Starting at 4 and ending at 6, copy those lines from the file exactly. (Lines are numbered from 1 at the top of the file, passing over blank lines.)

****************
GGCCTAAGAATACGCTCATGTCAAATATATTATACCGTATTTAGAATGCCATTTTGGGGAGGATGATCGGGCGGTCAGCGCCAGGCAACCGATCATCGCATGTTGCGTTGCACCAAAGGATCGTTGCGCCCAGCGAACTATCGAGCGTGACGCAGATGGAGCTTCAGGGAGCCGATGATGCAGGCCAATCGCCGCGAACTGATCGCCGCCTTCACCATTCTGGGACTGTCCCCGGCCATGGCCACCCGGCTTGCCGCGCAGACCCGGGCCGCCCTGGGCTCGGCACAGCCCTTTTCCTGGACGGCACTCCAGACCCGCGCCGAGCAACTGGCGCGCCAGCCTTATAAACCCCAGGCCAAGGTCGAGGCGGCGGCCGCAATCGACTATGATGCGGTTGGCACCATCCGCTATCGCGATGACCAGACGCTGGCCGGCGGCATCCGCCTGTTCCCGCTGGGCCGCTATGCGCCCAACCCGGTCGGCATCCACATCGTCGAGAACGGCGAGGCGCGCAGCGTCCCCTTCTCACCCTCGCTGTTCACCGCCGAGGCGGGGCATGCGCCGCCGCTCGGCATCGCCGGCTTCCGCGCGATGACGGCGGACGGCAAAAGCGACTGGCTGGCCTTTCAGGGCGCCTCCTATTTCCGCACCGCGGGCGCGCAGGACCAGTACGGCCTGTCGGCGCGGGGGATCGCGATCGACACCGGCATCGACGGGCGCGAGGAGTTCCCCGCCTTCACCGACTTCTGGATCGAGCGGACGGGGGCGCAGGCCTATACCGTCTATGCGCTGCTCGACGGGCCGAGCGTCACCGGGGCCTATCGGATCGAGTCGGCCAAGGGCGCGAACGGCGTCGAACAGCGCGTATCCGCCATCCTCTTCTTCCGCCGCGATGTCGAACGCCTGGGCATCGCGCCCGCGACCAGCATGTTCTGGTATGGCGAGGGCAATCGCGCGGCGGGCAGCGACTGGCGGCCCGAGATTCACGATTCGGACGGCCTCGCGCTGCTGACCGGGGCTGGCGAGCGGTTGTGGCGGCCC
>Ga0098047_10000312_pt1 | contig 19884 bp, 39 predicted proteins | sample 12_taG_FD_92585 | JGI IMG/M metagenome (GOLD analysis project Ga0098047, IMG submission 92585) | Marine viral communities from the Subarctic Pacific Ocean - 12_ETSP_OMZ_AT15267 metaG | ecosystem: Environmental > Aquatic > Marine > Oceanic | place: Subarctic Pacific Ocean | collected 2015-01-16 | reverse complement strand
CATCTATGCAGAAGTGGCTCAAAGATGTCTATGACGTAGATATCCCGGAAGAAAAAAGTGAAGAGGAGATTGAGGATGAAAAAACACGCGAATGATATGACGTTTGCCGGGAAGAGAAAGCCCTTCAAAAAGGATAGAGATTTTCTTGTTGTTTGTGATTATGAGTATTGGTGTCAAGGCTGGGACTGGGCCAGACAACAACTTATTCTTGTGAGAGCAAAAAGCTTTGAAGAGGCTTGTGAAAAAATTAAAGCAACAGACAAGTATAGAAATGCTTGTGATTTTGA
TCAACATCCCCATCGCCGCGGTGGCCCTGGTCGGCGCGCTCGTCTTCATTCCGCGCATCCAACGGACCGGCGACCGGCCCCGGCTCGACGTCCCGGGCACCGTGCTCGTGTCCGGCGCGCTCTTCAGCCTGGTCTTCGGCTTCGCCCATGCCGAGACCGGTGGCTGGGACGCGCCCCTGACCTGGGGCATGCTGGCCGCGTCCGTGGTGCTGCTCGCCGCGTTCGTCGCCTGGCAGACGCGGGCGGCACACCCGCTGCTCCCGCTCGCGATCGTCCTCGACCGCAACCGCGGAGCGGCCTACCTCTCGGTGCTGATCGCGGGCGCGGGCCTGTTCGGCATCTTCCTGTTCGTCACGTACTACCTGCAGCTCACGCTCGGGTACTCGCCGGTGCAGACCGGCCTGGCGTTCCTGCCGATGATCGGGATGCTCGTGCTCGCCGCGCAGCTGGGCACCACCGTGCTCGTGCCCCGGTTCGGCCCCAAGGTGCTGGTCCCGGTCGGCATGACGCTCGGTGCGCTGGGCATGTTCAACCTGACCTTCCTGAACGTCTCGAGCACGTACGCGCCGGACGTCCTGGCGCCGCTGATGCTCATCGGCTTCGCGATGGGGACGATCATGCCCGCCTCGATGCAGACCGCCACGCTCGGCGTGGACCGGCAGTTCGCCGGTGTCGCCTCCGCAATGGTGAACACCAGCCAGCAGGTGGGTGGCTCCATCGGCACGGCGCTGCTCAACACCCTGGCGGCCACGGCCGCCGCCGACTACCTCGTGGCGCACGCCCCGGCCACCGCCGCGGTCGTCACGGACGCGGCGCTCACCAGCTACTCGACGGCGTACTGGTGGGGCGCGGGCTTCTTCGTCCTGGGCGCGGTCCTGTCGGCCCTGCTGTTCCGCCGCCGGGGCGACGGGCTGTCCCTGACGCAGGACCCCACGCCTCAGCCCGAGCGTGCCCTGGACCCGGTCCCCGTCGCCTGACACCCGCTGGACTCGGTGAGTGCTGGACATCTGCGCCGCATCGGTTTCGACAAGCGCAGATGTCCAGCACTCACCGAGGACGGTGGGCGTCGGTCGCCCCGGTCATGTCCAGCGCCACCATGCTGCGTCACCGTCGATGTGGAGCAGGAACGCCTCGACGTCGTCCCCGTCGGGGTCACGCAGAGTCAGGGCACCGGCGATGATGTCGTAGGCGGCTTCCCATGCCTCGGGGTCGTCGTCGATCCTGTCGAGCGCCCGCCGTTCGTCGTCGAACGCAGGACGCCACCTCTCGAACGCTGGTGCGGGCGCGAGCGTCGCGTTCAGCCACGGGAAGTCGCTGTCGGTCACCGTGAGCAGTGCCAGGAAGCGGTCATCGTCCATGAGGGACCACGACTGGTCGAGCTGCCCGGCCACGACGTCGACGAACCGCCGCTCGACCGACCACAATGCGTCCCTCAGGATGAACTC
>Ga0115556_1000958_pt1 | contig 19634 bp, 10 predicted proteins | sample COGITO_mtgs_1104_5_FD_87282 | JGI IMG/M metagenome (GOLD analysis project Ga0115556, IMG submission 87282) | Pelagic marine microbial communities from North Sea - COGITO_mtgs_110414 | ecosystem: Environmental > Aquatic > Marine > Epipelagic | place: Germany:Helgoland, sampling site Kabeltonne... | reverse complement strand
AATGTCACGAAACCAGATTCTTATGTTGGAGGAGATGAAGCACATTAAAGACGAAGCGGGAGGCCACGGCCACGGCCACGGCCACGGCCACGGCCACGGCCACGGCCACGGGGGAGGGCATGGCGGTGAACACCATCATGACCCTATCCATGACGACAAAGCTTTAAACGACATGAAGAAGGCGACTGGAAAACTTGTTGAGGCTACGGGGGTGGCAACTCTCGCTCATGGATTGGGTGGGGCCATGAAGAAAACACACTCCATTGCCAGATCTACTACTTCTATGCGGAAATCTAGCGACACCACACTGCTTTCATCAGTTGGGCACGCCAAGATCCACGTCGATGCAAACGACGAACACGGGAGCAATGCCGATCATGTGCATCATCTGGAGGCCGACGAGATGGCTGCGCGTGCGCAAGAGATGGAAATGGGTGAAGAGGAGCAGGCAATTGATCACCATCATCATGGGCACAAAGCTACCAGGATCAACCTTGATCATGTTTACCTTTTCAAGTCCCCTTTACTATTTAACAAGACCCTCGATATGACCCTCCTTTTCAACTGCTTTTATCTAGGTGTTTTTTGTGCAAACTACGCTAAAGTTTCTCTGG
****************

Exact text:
TCAACATCCCCATCGCCGCGGTGGCCCTGGTCGGCGCGCTCGTCTTCATTCCGCGCATCCAACGGACCGGCGACCGGCCCCGGCTCGACGTCCCGGGCACCGTGCTCGTGTCCGGCGCGCTCTTCAGCCTGGTCTTCGGCTTCGCCCATGCCGAGACCGGTGGCTGGGACGCGCCCCTGACCTGGGGCATGCTGGCCGCGTCCGTGGTGCTGCTCGCCGCGTTCGTCGCCTGGCAGACGCGGGCGGCACACCCGCTGCTCCCGCTCGCGATCGTCCTCGACCGCAACCGCGGAGCGGCCTACCTCTCGGTGCTGATCGCGGGCGCGGGCCTGTTCGGCATCTTCCTGTTCGTCACGTACTACCTGCAGCTCACGCTCGGGTACTCGCCGGTGCAGACCGGCCTGGCGTTCCTGCCGATGATCGGGATGCTCGTGCTCGCCGCGCAGCTGGGCACCACCGTGCTCGTGCCCCGGTTCGGCCCCAAGGTGCTGGTCCCGGTCGGCATGACGCTCGGTGCGCTGGGCATGTTCAACCTGACCTTCCTGAACGTCTCGAGCACGTACGCGCCGGACGTCCTGGCGCCGCTGATGCTCATCGGCTTCGCGATGGGGACGATCATGCCCGCCTCGATGCAGACCGCCACGCTCGGCGTGGACCGGCAGTTCGCCGGTGTCGCCTCCGCAATGGTGAACACCAGCCAGCAGGTGGGTGGCTCCATCGGCACGGCGCTGCTCAACACCCTGGCGGCCACGGCCGCCGCCGACTACCTCGTGGCGCACGCCCCGGCCACCGCCGCGGTCGTCACGGACGCGGCGCTCACCAGCTACTCGACGGCGTACTGGTGGGGCGCGGGCTTCTTCGTCCTGGGCGCGGTCCTGTCGGCCCTGCTGTTCCGCCGCCGGGGCGACGGGCTGTCCCTGACGCAGGACCCCACGCCTCAGCCCGAGCGTGCCCTGGACCCGGTCCCCGTCGCCTGACACCCGCTGGACTCGGTGAGTGCTGGACATCTGCGCCGCATCGGTTTCGACAAGCGCAGATGTCCAGCACTCACCGAGGACGGTGGGCGTCGGTCGCCCCGGTCATGTCCAGCGCCACCATGCTGCGTCACCGTCGATGTGGAGCAGGAACGCCTCGACGTCGTCCCCGTCGGGGTCACGCAGAGTCAGGGCACCGGCGATGATGTCGTAGGCGGCTTCCCATGCCTCGGGGTCGTCGTCGATCCTGTCGAGCGCCCGCCGTTCGTCGTCGAACGCAGGACGCCACCTCTCGAACGCTGGTGCGGGCGCGAGCGTCGCGTTCAGCCACGGGAAGTCGCTGTCGGTCACCGTGAGCAGTGCCAGGAAGCGGTCATCGTCCATGAGGGACCACGACTGGTCGAGCTGCCCGGCCACGACGTCGACGAACCGCCGCTCGACCGACCACAATGCGTCCCTCAGGATGAACTC
>Ga0115556_1000958_pt1 | contig 19634 bp, 10 predicted proteins | sample COGITO_mtgs_1104_5_FD_87282 | JGI IMG/M metagenome (GOLD analysis project Ga0115556, IMG submission 87282) | Pelagic marine microbial communities from North Sea - COGITO_mtgs_110414 | ecosystem: Environmental > Aquatic > Marine > Epipelagic | place: Germany:Helgoland, sampling site Kabeltonne... | reverse complement strand
AATGTCACGAAACCAGATTCTTATGTTGGAGGAGATGAAGCACATTAAAGACGAAGCGGGAGGCCACGGCCACGGCCACGGCCACGGCCACGGCCACGGCCACGGCCACGGGGGAGGGCATGGCGGTGAACACCATCATGACCCTATCCATGACGACAAAGCTTTAAACGACATGAAGAAGGCGACTGGAAAACTTGTTGAGGCTACGGGGGTGGCAACTCTCGCTCATGGATTGGGTGGGGCCATGAAGAAAACACACTCCATTGCCAGATCTACTACTTCTATGCGGAAATCTAGCGACACCACACTGCTTTCATCAGTTGGGCACGCCAAGATCCACGTCGATGCAAACGACGAACACGGGAGCAATGCCGATCATGTGCATCATCTGGAGGCCGACGAGATGGCTGCGCGTGCGCAAGAGATGGAAATGGGTGAAGAGGAGCAGGCAATTGATCACCATCATCATGGGCACAAAGCTACCAGGATCAACCTTGATCATGTTTACCTTTTCAAGTCCCCTTTACTATTTAACAAGACCCTCGATATGACCCTCCTTTTCAACTGCTTTTATCTAGGTGTTTTTTGTGCAAACTACGCTAAAGTTTCTCTGG